Even if statifying the whole page is not possible, because you need to include personalized content, you can still statify certain content blocks.
Yet another level of performance optimization that does not require changing the PHP code is possible.
As we know, PHP is an interpreted language. This means that at runtime, every script is being translated to an intermediate code that is executed. This translation is repeated every time a script is being called. This makes PHP – by design – slower in comparison to compiled languages like C or Java, where no code parsing occurs at runtime.
For PHP, you can use opcode caches to save and reuse the intermediate code, thus making the script faster since the pre-parsed intermediate code can be reused, so the PHP code does not have to parsed every time a script is executed.
All this is not to say that there is not a time and place for optimizing PHP code. Some clever code optimizations can increase the performance a lot. Bear in mind, however, that changing the code always has a risk of introducing bugs and security issues. Even if you just change the behaviour in a harmless way, existing tests may fail, requiring care and attention. Also, do not forget that optimized code is more difficult to read.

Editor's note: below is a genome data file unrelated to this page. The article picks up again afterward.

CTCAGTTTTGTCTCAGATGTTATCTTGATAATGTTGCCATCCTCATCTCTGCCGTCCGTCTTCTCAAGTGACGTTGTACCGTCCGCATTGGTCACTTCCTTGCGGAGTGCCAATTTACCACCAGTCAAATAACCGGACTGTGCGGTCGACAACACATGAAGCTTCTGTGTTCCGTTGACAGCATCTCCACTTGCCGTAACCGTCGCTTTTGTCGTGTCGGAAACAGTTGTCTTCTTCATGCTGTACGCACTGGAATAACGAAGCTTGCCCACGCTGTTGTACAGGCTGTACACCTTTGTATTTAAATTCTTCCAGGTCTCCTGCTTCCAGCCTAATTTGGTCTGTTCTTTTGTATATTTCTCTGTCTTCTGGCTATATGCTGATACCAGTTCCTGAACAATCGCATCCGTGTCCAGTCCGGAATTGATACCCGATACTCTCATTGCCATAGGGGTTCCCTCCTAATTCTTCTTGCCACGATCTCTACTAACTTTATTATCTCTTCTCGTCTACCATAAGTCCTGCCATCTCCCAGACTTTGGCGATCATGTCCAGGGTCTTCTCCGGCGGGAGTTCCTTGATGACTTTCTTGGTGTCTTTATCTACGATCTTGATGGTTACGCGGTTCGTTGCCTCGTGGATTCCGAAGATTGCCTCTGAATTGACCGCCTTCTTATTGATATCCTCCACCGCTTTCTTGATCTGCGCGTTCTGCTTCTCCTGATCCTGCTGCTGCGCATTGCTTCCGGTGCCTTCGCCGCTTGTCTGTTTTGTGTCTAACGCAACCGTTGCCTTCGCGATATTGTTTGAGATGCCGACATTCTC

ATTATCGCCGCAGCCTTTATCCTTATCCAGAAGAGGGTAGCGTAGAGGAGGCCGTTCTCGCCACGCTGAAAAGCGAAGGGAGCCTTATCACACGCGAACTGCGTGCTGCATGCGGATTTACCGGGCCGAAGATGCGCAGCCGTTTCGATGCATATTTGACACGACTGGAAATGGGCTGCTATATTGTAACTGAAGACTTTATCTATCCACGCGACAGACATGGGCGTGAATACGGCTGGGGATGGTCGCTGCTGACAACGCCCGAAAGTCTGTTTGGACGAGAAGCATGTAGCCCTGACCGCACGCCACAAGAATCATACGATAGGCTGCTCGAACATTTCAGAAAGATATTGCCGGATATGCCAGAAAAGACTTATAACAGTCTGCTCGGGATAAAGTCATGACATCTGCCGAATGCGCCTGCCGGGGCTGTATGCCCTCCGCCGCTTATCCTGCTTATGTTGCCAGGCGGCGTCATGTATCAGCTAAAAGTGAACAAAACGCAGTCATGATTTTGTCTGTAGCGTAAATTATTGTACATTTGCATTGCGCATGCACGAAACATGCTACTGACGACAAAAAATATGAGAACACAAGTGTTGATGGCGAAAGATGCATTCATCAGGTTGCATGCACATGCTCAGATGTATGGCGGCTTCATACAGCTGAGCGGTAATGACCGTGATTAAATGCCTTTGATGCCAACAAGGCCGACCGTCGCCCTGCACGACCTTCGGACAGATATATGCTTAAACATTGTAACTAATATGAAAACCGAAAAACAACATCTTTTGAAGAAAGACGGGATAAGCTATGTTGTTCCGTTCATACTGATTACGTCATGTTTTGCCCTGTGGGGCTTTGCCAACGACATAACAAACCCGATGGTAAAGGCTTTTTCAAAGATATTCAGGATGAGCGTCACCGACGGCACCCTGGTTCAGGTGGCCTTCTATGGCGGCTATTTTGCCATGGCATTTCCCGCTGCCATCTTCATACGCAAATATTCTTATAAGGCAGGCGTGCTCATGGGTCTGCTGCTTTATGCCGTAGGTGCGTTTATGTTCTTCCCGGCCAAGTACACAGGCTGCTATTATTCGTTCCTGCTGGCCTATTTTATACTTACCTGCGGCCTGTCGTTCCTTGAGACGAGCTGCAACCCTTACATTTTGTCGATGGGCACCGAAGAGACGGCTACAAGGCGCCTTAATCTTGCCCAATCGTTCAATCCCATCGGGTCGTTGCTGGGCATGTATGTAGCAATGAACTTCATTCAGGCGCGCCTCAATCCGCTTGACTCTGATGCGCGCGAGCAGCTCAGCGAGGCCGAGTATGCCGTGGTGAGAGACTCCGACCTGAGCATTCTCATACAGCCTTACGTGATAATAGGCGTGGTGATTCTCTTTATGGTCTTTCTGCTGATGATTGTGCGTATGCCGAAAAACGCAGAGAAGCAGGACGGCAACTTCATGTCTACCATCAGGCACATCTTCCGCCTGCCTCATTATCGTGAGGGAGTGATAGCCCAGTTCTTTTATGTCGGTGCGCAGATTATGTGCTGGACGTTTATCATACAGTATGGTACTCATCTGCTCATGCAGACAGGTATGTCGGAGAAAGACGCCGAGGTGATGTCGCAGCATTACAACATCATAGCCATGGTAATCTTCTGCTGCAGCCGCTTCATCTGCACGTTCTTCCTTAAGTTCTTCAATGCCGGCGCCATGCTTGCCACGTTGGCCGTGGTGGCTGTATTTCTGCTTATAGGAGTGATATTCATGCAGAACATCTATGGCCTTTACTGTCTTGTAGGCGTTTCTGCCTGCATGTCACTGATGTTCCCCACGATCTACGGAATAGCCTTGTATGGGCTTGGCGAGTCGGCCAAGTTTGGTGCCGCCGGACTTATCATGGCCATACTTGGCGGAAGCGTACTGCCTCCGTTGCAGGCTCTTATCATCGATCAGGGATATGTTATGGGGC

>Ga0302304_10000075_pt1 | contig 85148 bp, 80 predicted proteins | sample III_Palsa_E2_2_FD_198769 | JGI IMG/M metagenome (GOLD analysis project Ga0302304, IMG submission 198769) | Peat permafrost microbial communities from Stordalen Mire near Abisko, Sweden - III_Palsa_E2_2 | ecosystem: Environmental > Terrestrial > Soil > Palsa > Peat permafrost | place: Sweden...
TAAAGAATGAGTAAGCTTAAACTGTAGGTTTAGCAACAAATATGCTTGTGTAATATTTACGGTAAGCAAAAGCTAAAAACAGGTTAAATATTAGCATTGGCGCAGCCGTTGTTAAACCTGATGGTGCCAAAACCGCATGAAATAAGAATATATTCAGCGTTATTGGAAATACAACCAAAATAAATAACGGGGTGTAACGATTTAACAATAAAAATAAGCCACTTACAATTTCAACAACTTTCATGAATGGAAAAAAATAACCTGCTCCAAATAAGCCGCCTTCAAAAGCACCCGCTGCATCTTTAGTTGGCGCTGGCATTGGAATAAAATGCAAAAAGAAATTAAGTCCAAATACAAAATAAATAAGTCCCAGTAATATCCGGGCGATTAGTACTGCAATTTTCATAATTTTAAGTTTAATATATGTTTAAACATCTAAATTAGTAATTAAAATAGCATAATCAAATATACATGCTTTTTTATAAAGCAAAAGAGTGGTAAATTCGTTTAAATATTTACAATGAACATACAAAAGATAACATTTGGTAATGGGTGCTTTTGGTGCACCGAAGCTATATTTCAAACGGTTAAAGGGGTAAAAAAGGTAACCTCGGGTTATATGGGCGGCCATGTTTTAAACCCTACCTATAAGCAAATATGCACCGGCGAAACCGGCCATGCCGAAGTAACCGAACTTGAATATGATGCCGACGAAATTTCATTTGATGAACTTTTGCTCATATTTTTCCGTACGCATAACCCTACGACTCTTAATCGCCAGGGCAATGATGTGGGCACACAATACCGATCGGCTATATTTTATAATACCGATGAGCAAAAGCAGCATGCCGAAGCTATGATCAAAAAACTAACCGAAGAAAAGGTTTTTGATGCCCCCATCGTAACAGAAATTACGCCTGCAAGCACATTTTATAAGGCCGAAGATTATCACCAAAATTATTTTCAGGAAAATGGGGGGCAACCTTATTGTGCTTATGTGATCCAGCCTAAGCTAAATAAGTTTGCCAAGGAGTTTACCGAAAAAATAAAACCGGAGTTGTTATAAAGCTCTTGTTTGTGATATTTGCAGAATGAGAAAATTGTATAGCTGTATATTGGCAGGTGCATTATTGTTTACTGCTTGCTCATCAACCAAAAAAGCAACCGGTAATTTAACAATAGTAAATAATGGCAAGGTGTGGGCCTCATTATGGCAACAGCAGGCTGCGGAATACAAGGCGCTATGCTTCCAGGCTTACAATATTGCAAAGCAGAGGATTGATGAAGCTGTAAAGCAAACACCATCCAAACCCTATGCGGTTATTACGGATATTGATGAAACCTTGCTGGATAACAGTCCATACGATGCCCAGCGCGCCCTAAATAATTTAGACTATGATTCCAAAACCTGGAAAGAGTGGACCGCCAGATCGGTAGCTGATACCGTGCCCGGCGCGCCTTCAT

Creating – and visualizing – a profiling log is the most important precondition for
PHP code optimization. You need to know where your application spends the most time,
and start optimizing right there, otherwise you will potentially waste your time and energy
by optimizing a program in the wrong spot. So use profiling to find out where your application
spends most time and start optimizing right there – if you have at least considered other measures.
Next week, we will explore the debugging features of xdebug. xdebug can turn your PHP-enabled
server into a remote debugging server. Using a compatible debug client like Eclipse PDT, you can debug your script
without changing a single line of code, set breakpoints, step through the code, or watch how and when variable values change.
So, make sure you check back here next week for the fourth part in this series of xdebug articles.
Until then: Happy profiling with xdebug!
About the author:
Stefan Priebsch has been solving IT problems for over 25 years.
He is founder and CEO of e-novative GmbH, one of the first German IT
consultancies offering PHP-based solutions.
Stefan holds a university degree in computer science,
is an internationally recognized PHP expert, book author, trainer and consultant.
You can reach him at firstname.lastname@example.org.